The Media Today

When a billionaire owner isn’t enough

May 22, 2020

Before COVID-19 brought financial disaster to American media outlets, one of the escape routes some journalists sought was a billionaire buy-out. It seemed to work for the Atlantic magazine. In 2017, when David Bradley, the chairman and former controlling shareholder of Atlantic Media, sold a majority stake to Emerson Collective, an organization run by Laurene Powell Jobs, the company soon embarked on a hiring spree. The Atlantic aimed to bring in about a hundred new employees over the course of a year, representing a thirty percent increase in staff. “It will be a mix of writers and editors and video producers and podcast producers and live events producers,” Bob Cohn, who was president of the Atlantic, told the New York Times. “Those are areas of coverage that we want to focus on, and we’ll do it across all our platforms.” He added that “Emerson is eager to see us grow and succeed, and they were excited at helping to make this happen.” 

Now, however, it appears that’s changed. Yesterday, the Atlantic announced that it was cutting sixty-eight jobs, or about seventeen percent of its staff, and instituting a pay freeze for those who remain. Executives are also taking pay cuts. Twenty-two editorial positions were removed, eviscerating the magazine’s entire video team and clobbering the events business, which was meant to provide an alternative to advertising revenue. The coronavirus, as Bradley pointed out in a memo to employees, has effectively nuked events, and no one is quite sure if or when they will return. “We would have paused over furloughs instead of severance if we believed the positions were coming back,” Bradley wrote.

It’s a despairing reality. Anyone who has been following the media industry knows that it was in poor financial shape even before COVID-19. But the Atlantic, which launched a paywall in September, seemed to have been relatively successful. In the past month, it brought in 90,000 new subscribers, and now has a total of 450,000. Editorially, the magazine has provided some of the most valuable coverage of the coronavirus, with writers like Ed Yong making it a must-read. So this leads to an obvious question: if you are doing everything right, subscribers are growing, and you are owned by a billionaire (Powell Jobs is worth about $26 billion at last count), and yet you still lose almost twenty percent of your staff, what chance does anyone else have?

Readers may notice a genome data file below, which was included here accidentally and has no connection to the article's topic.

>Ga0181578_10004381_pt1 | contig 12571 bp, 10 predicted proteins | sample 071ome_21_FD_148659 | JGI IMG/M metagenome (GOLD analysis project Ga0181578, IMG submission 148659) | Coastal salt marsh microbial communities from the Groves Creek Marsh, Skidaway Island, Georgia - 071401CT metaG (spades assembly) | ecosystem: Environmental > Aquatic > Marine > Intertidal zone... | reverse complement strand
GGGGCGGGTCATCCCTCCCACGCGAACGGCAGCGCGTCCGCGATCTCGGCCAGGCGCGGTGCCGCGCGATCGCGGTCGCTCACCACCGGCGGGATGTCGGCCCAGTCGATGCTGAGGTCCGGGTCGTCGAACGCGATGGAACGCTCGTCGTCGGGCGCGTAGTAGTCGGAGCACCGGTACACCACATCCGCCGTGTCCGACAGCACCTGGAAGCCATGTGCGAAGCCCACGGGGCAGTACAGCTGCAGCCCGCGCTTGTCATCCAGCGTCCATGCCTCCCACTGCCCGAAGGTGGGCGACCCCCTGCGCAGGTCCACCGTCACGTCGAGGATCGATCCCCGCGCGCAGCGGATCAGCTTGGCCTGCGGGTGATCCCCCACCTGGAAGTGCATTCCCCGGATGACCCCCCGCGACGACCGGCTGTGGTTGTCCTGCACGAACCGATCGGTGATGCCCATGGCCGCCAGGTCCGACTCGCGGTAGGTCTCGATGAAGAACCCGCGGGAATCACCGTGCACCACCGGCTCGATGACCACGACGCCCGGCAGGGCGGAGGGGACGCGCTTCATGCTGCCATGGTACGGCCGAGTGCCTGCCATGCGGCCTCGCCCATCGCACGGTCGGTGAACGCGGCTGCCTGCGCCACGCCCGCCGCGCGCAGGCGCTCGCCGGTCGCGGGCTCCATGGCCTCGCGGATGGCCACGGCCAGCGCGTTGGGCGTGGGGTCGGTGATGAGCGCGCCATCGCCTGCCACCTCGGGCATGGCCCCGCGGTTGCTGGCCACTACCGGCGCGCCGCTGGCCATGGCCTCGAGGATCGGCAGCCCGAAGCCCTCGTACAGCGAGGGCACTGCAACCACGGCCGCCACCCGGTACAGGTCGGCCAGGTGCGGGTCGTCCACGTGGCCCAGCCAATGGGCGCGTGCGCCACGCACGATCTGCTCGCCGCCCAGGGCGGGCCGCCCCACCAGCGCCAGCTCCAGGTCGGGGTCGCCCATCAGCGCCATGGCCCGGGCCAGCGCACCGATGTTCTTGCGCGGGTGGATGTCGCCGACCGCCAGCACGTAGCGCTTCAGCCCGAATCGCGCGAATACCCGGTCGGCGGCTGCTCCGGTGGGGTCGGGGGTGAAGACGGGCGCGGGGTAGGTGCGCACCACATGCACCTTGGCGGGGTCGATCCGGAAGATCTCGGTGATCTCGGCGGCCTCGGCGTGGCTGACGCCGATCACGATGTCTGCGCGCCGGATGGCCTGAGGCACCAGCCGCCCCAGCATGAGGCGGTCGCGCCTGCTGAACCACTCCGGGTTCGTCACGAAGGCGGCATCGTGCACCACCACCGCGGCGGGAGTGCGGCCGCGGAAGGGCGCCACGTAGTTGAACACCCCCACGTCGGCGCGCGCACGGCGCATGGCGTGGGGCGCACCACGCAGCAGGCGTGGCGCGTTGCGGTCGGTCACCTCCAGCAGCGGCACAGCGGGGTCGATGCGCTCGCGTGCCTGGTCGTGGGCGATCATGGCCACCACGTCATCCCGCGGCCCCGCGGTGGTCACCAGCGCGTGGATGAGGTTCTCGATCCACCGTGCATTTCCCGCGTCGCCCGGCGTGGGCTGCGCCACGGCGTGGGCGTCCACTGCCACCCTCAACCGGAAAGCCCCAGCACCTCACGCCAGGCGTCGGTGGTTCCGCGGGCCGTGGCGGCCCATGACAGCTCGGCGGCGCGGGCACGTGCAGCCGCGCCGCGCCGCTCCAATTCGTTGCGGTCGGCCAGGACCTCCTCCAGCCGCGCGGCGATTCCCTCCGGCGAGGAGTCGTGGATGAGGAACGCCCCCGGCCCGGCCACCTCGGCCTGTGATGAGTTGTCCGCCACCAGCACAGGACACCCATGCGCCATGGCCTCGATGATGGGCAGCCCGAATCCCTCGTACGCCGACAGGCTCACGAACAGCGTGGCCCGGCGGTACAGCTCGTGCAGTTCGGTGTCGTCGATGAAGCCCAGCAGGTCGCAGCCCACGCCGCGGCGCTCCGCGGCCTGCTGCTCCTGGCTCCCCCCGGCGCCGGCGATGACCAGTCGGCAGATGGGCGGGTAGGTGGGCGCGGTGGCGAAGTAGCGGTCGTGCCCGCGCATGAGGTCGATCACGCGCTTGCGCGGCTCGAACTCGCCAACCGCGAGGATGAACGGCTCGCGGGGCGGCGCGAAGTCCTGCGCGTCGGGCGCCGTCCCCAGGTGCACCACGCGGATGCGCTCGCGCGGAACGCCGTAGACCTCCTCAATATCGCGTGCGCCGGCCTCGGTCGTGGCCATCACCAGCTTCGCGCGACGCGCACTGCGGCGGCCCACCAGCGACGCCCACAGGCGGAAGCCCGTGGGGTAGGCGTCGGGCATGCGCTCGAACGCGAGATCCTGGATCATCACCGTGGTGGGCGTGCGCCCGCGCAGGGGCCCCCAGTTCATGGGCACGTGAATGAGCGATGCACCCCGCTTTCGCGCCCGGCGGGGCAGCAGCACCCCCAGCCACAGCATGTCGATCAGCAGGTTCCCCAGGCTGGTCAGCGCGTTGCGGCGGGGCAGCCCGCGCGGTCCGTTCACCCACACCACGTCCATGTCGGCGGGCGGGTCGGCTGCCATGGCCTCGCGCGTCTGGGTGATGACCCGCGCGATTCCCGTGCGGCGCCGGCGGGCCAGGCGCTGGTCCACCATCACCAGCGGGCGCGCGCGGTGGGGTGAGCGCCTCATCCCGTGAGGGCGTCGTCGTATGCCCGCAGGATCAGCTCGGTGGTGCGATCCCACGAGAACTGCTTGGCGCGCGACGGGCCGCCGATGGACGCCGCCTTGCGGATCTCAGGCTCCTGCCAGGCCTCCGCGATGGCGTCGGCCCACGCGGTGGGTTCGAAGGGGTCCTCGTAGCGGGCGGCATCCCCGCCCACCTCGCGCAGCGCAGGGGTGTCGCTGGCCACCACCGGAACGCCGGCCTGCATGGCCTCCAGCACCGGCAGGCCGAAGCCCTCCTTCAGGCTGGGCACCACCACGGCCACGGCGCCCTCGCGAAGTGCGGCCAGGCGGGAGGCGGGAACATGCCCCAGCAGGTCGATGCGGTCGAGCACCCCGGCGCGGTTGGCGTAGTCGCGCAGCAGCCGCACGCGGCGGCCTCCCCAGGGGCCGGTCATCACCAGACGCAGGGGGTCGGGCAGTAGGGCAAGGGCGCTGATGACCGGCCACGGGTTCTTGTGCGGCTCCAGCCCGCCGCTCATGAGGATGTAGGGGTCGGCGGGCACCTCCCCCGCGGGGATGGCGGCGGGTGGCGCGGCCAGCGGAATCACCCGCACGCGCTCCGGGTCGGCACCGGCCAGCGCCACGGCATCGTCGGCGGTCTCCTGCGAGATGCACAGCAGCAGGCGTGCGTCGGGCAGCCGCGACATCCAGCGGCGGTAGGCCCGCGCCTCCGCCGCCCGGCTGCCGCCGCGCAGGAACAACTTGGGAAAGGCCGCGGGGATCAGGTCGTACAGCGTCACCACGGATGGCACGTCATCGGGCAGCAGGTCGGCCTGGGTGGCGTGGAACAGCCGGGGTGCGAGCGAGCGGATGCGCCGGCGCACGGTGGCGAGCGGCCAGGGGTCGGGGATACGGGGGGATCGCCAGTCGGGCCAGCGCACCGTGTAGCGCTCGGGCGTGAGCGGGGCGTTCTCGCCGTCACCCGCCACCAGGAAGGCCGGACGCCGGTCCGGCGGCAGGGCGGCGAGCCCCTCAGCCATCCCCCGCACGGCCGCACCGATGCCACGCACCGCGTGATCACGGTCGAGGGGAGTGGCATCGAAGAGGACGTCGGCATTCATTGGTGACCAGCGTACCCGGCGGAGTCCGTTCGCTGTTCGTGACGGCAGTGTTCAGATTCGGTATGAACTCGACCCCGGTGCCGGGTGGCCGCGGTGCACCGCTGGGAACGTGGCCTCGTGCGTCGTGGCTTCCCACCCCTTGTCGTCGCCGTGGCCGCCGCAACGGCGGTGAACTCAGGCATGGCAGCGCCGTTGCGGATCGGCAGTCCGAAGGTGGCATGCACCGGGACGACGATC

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Defenders of Powell Jobs would argue that Emerson Collective is an investment fund, not a charitable organization. It can’t allow itself to burn money. To be sure, Emerson Collective makes acquisitions based on social principles—like the ones that Powell Jobs described when she bought the Atlantic in the first place, praising its mission to “illuminate and defend the American idea.” But these investments are also expected to run as businesses. And if video production and events are collapsing, what rationale is there for keeping on their staff? Even billionaire philanthropists reach a point when the business part of what they’re doing takes precedence.

Yet many observers of the layoffs were understandably frustrated by the outcome. What is the point of being owned by a billionaire if he or she can’t cut you a little slack and let you slide through a rough period? Marc Benioff, the billionaire who owns Time magazine, for one, promised that there would be no cuts (even if that guarantee would only last for three months).

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To be fair, Powell Jobs’s decision not to give the Atlantic a little more rope isn’t the worst billionaire turnaround on an editorial investment—that title would probably go to Joe Ricketts, the billionaire founder of TD Ameritrade, an online brokerage firm. In 2017, Ricketts abruptly shut down DNAinfo, the local news startup he founded, as well as Gothamist, a network of city-focused blogs he acquired just a few months before. According to reports, Ricketts decided to close his publications because he was upset about the fact that editorial employees had organized a union. Remember: if you’re dreaming that a billionaire will come and save your publication and ensure that everyone keeps their jobs, you should be careful what you wish for.

Here’s more on billionaires and the news:

  • Billionaire pique: In a piece for CJR, Alex Pareene looked at Ricketts’s closure of DNAinfo and Gothamist, and billionaires generally losing interest in the media. Describing a throwback to the days of press barons, Pareene wrote, “Not since the 19th century have so many individuals had so much power over the press.” He went on, “An industry that relies on the Joe Rickettses of the world to sustain itself is in deep trouble.”
  • Cloudy Quartz: Quartz, a business news site was founded by Atlantic Media, announced a week ago that it was laying off eighty employees, or nearly half of its workforce, with the bulk of the cuts in the advertising department. The site also said it would close its offices in London, San Francisco, Hong Kong, and Washington. Quartz was acquired in 2018 by a Japanese company called Uzabase, a media and business intelligence provider with a market value of close to $1 billion.